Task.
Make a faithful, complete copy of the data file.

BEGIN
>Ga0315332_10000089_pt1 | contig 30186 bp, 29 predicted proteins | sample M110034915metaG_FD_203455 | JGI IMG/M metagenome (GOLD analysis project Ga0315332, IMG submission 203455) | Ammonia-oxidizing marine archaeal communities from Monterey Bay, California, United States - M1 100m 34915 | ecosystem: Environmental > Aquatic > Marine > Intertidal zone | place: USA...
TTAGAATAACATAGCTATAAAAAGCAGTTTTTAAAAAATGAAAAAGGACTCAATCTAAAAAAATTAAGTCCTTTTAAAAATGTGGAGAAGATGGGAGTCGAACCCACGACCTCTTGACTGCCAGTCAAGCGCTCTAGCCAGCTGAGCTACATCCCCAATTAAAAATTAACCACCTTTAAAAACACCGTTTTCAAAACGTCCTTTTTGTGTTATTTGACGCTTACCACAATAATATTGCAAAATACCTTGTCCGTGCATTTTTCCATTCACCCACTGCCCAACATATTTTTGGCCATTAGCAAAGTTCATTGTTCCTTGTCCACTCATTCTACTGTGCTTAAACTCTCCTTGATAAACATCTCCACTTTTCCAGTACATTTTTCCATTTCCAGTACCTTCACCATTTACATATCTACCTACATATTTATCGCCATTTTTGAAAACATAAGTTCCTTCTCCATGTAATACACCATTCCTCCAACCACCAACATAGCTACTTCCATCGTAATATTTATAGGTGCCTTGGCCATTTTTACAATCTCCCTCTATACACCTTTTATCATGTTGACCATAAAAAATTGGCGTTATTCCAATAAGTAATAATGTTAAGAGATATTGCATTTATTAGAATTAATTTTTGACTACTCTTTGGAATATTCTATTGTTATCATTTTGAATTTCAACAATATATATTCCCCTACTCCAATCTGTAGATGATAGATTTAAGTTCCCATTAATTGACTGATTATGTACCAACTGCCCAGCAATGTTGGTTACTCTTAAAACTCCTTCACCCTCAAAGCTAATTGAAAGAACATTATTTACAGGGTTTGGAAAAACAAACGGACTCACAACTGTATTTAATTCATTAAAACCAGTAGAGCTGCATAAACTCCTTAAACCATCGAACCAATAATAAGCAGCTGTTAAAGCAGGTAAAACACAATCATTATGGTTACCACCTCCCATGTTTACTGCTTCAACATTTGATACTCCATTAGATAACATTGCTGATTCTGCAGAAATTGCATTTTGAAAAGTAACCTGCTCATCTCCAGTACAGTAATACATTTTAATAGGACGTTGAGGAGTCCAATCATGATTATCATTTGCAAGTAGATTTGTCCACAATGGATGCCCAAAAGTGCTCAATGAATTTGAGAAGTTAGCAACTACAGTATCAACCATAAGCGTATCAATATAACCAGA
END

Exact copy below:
>Ga0315332_10000089_pt1 | contig 30186 bp, 29 predicted proteins | sample M110034915metaG_FD_203455 | JGI IMG/M metagenome (GOLD analysis project Ga0315332, IMG submission 203455) | Ammonia-oxidizing marine archaeal communities from Monterey Bay, California, United States - M1 100m 34915 | ecosystem: Environmental > Aquatic > Marine > Intertidal zone | place: USA...
TTAGAATAACATAGCTATAAAAAGCAGTTTTTAAAAAATGAAAAAGGACTCAATCTAAAAAAATTAAGTCCTTTTAAAAATGTGGAGAAGATGGGAGTCGAACCCACGACCTCTTGACTGCCAGTCAAGCGCTCTAGCCAGCTGAGCTACATCCCCAATTAAAAATTAACCACCTTTAAAAACACCGTTTTCAAAACGTCCTTTTTGTGTTATTTGACGCTTACCACAATAATATTGCAAAATACCTTGTCCGTGCATTTTTCCATTCACCCACTGCCCAACATATTTTTGGCCATTAGCAAAGTTCATTGTTCCTTGTCCACTCATTCTACTGTGCTTAAACTCTCCTTGATAAACATCTCCACTTTTCCAGTACATTTTTCCATTTCCAGTACCTTCACCATTTACATATCTACCTACATATTTATCGCCATTTTTGAAAACATAAGTTCCTTCTCCATGTAATACACCATTCCTCCAACCACCAACATAGCTACTTCCATCGTAATATTTATAGGTGCCTTGGCCATTTTTACAATCTCCCTCTATACACCTTTTATCATGTTGACCATAAAAAATTGGCGTTATTCCAATAAGTAATAATGTTAAGAGATATTGCATTTATTAGAATTAATTTTTGACTACTCTTTGGAATATTCTATTGTTATCATTTTGAATTTCAACAATATATATTCCCCTACTCCAATCTGTAGATGATAGATTTAAGTTCCCATTAATTGACTGATTATGTACCAACTGCCCAGCAATGTTGGTTACTCTTAAAACTCCTTCACCCTCAAAGCTAATTGAAAGAACATTATTTACAGGGTTTGGAAAAACAAACGGACTCACAACTGTATTTAATTCATTAAAACCAGTAGAGCTGCATAAACTCCTTAAACCATCGAACCAATAATAAGCAGCTGTTAAAGCAGGTAAAACACAATCATTATGGTTACCACCTCCCATGTTTACTGCTTCAACATTTGATACTCCATTAGATAACATTGCTGATTCTGCAGAAATTGCATTTTGAAAAGTAACCTGCTCATCTCCAGTACAGTAATACATTTTAATAGGACGTTGAGGAGTCCAATCATGATTATCATTTGCAAGTAGATTTGTCCACAATGGATGCCCAAAAGTGCTCAATGAATTTGAGAAGTTAGCAACTACAGTATCAACCATAAGCGTATCAATATAACCAGA